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International Journal of Hepatology
Volume 2013 (2013), Article ID 103830, 10 pages
Research Article

Enhanced Antitumor Activity with Combining Effect of mTOR Inhibition and Microtubule Stabilization in Hepatocellular Carcinoma

1Department of Clinical Oncology, The Chinese University of Hong Kong, Hong Kong
2Cancer Drug Testing Unit, State Key Laboratory of Oncology in South China, Hong Kong Cancer Institute and Li Ka Shing Institute of Health Sciences, The Chinese University of Hong Kong, Hong Kong
3Department of Otolaryngology, University of Pittsburgh School of Medicine, Pittsburgh, PA 15213, USA

Received 20 November 2012; Accepted 4 January 2013

Academic Editor: Bin Lu

Copyright © 2013 Qian Zhou et al. This is an open access article distributed under the Creative Commons Attribution License, which permits unrestricted use, distribution, and reproduction in any medium, provided the original work is properly cited.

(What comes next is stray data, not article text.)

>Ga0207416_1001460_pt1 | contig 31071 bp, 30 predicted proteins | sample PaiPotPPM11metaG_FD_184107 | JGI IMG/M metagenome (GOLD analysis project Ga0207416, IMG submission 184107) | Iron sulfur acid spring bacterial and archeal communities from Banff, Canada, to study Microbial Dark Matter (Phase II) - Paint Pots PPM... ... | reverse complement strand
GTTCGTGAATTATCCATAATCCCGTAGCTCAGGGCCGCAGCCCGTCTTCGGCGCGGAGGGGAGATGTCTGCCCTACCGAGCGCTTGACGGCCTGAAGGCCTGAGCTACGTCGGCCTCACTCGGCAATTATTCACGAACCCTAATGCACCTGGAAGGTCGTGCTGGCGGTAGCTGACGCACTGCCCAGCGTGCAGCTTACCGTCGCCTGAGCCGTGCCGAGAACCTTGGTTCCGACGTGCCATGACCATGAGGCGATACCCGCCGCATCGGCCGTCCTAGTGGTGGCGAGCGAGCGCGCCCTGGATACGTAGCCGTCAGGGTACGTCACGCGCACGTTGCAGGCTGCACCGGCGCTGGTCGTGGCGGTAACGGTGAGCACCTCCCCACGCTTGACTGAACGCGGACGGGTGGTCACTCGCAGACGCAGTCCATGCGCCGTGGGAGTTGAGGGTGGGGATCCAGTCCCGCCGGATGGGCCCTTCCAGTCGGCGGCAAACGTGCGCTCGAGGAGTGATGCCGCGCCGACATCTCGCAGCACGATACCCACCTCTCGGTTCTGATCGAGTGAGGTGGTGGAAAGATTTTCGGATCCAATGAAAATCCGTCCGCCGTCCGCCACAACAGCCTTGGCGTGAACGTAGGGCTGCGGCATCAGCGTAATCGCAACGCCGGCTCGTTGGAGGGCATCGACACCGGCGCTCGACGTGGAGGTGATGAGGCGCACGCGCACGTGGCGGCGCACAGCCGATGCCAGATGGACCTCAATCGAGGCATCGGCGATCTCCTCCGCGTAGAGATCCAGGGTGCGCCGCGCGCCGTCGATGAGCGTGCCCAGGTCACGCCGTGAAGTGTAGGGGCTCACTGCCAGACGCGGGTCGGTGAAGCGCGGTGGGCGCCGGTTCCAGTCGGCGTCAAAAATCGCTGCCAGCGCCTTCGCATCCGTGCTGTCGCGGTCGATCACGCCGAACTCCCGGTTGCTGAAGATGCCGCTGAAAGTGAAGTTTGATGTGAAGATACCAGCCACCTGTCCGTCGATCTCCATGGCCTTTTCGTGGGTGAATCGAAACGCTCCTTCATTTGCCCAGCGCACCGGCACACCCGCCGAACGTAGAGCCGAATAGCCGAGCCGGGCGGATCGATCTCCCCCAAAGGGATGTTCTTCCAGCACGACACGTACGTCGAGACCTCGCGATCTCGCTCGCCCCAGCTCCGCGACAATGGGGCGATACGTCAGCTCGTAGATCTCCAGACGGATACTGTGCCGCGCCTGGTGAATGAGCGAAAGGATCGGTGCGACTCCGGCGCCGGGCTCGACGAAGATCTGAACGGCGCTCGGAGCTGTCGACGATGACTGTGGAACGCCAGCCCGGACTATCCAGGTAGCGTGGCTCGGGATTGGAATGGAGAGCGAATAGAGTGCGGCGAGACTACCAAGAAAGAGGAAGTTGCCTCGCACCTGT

Mammalian target of rapamycin (mTOR) and the microtubules are shown to be potential targets for treating hepatocellular carcinoma (HCC). PI3K/Akt/mTOR activation is associated with resistance to microtubule inhibitors. Here, we evaluated the antitumor activity by cotargeting of the mTOR (using allosteric mTOR inhibitor everolimus) and the microtubules (using novel microtubule-stabilizing agent patupilone) in HCC models. In vitro studies showed that either targeting mTOR signaling with everolimus or targeting microtubules with patupilone was able to suppress HCC cell growth in a dose-dependent manner. Cotargeting of the mTOR (by everolimus) and the microtubules (by patupilone, at low nM) resulted in enhanced growth inhibition in HCC cells (achieving maximal growth inhibition of 60–87%), demonstrating potent antitumor activity of this combination. In vivo studies showed that everolimus treatment alone for two weeks was able to inhibit the growth of Hep3B xenografts. Strikingly, the everolimus/patupilone combination induced a more significant antitumor activity. Mechanistic study demonstrated that this enhanced antitumor effect was accompanied by marked cell apoptosis induction and antiangiogenic activity, which were more significant than single-agent treatments. Our findings demonstrated that the everolimus/patupilone combination, which had potent antitumor activity, was a potential therapeutic strategy for HCC.